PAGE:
As an example, I got excited a while ago because it turned out my pension fund with a company I worked at for only three years in the early 1990s was now worth 65,000 pounds (more than I earned by working there!) Financial advisors will tell you that QROPS are suitable for funds over 50000 pounds so we got a couple of quotes…
Typical charges for the QROPS were around 1.5% – 2% setup costs and 4% annual costs. Bear in mind that in the UK they are currently talking about legislation to stop pension funds charging more than 0.75% a year…)
So broadly speaking, if inflation is about 2.5% a year on average and annual costs for managing the fund are around 4% the pension fund needs to grow at 6.5% a year just to stay at ‘break-even’ with a pension that is index-linked. You may know about funds that can reliably grow at more than 6% a year and will continue to do so, but I don’t…
Remember that UK Government advice is to assume growth of 3% – 5% per year when looking at investments – which is less than the charges on many of these these QROPS funds, so you should assume that these funds will slowly decrease in value between now and your retirement age!
Existing pensions that offer protection against inflation and are based on your final salary are usually like gold dust and rarely worth transferring to a QROPS unless you really believe the company will go bust before you reach retirement age and has an underfunded pension fund.
Anyway, as I said the goal of the above is neither to discourage or encourage you to invest in a QROPS, but to make you aware that they exist and might be suitable for your needs, or might not be. It might well be that for you the benefits on tax-savings at the time of your death are more important than the amount of pension you will receive, for example.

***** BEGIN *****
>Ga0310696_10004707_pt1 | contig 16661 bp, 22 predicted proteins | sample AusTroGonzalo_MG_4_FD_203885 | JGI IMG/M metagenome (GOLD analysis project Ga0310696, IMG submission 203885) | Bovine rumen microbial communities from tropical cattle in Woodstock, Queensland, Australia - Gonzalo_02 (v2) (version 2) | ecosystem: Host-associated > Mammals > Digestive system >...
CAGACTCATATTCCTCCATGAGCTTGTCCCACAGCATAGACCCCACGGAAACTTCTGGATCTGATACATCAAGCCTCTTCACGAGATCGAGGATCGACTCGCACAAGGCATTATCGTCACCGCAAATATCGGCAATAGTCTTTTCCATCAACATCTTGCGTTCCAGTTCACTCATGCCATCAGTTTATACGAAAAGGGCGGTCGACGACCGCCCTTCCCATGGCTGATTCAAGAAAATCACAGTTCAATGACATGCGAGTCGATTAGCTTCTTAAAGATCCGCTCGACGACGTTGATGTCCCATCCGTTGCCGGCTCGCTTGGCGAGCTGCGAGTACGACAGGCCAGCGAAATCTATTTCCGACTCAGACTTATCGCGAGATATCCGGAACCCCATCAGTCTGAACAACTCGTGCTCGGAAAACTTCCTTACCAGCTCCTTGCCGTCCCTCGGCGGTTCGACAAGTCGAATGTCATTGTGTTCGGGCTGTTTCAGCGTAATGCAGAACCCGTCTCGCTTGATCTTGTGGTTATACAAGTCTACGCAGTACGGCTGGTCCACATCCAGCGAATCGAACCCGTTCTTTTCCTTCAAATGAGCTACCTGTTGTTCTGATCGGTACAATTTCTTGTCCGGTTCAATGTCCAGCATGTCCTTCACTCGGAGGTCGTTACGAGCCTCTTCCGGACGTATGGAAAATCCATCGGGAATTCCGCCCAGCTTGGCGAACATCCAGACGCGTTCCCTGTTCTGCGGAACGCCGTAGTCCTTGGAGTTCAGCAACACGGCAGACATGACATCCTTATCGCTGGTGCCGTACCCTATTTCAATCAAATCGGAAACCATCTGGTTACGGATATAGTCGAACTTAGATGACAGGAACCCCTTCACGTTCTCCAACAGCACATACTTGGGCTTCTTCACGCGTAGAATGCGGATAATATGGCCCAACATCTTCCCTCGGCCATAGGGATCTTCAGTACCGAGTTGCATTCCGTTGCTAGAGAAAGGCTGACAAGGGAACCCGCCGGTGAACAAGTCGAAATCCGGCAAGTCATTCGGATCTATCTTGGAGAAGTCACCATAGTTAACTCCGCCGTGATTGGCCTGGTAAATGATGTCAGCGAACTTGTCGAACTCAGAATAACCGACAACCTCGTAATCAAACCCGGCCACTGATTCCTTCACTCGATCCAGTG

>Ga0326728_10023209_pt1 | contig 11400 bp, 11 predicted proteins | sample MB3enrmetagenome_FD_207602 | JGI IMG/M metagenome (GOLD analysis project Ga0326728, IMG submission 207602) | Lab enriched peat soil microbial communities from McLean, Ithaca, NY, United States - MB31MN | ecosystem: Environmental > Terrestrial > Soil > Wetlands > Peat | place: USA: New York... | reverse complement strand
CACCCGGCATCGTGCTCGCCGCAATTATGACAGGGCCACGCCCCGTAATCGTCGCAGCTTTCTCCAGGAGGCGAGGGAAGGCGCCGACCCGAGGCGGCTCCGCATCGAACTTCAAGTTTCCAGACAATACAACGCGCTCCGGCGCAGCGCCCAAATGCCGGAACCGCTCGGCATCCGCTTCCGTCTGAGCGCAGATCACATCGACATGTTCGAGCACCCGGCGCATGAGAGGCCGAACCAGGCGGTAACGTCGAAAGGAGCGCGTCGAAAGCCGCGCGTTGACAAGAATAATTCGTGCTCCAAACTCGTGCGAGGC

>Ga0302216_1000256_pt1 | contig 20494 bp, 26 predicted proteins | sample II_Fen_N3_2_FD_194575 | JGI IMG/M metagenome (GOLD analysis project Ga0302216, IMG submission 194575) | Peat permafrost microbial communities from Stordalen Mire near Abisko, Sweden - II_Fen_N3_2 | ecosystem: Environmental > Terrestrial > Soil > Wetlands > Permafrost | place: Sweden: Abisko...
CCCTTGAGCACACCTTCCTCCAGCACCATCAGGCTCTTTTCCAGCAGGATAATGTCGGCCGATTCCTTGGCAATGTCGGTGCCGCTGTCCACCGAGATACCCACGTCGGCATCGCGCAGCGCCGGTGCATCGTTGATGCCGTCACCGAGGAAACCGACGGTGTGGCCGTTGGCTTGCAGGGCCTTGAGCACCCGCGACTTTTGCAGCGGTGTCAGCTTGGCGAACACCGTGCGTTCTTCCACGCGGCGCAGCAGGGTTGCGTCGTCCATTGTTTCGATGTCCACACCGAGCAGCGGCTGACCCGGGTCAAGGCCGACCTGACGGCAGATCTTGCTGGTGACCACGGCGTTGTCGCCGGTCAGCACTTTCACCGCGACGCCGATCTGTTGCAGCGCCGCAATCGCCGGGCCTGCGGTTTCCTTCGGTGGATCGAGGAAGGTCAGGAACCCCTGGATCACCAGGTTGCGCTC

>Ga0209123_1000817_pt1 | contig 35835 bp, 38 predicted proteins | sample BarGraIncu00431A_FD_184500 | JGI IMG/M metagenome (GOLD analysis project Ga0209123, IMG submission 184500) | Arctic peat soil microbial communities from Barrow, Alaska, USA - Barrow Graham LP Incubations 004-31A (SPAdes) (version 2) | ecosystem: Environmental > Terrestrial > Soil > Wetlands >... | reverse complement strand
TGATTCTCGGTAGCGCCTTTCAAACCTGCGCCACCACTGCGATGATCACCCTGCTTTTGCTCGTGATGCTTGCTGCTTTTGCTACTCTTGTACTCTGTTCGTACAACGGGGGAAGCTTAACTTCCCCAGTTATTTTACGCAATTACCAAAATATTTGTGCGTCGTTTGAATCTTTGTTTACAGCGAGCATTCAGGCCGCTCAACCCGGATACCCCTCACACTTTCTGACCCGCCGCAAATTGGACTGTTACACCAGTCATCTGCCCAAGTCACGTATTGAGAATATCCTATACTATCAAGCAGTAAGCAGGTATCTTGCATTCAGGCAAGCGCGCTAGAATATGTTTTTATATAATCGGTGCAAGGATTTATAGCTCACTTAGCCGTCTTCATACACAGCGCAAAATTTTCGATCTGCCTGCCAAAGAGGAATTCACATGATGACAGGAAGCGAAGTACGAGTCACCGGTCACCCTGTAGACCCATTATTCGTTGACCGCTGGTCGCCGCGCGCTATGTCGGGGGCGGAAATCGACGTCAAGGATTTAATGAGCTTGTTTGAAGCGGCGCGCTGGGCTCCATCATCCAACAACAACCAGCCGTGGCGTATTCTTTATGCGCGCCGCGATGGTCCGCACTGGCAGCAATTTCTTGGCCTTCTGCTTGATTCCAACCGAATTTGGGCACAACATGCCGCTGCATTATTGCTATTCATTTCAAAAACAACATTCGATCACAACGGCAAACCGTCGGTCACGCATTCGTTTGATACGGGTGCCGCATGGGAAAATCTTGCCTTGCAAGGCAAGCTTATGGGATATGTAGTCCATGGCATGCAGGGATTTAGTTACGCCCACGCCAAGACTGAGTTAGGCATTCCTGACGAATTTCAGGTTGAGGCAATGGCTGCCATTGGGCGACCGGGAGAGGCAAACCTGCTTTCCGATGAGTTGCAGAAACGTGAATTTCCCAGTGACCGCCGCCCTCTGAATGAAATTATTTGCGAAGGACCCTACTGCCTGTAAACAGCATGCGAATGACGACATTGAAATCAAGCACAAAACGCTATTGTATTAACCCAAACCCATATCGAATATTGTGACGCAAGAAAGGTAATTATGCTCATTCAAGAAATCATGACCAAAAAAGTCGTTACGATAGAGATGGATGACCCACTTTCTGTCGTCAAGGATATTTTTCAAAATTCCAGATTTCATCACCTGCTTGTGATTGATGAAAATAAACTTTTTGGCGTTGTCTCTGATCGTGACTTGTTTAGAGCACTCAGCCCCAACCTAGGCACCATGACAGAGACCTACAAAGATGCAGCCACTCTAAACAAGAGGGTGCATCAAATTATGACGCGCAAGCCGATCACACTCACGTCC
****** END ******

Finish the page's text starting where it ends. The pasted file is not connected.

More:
There are lots of financial advisors who will leap to help you with your investments in France – but I haven’t yet found one where the advisors are paid a salary rather than commissions and where the upfront and ongoing fees (and possible exit fees if you change yor mind) are clearly disclosed. Until these two things happen advisors are always going to be influenced in part by the commissions they can earn, which might just conflict with your own best interests…
I know that being an (ex)accountant I am rather cynical about financial claims, and I’m sure that quality financial advisors exist of course.
Meanwhile I came across one good piece of advice: always ask any potential financial advisor what qualifications they have, and which official regulatory body controls their organisation. And ask for evidence and check it out before handing across hundreds of thousands of pounds – you certainly wouldn’t buy a house without thorough checks and evidence and your pension is at least as important!
One last thought: we were missold endowments in the 1980′s with claims about how they would pay off our mortgage and give us plenty of money left over, but when we went to make a ‘mis-selling’ claim 20 years later we were asked ‘Do you have proof of what they said?’ Well, remarkably, we didn’t (oh to be young and gullible again). So why not ask your financial advisor if he minds you recording any conversation you have with them – it should at least keep their answers more or less accurate and in line with the regulations!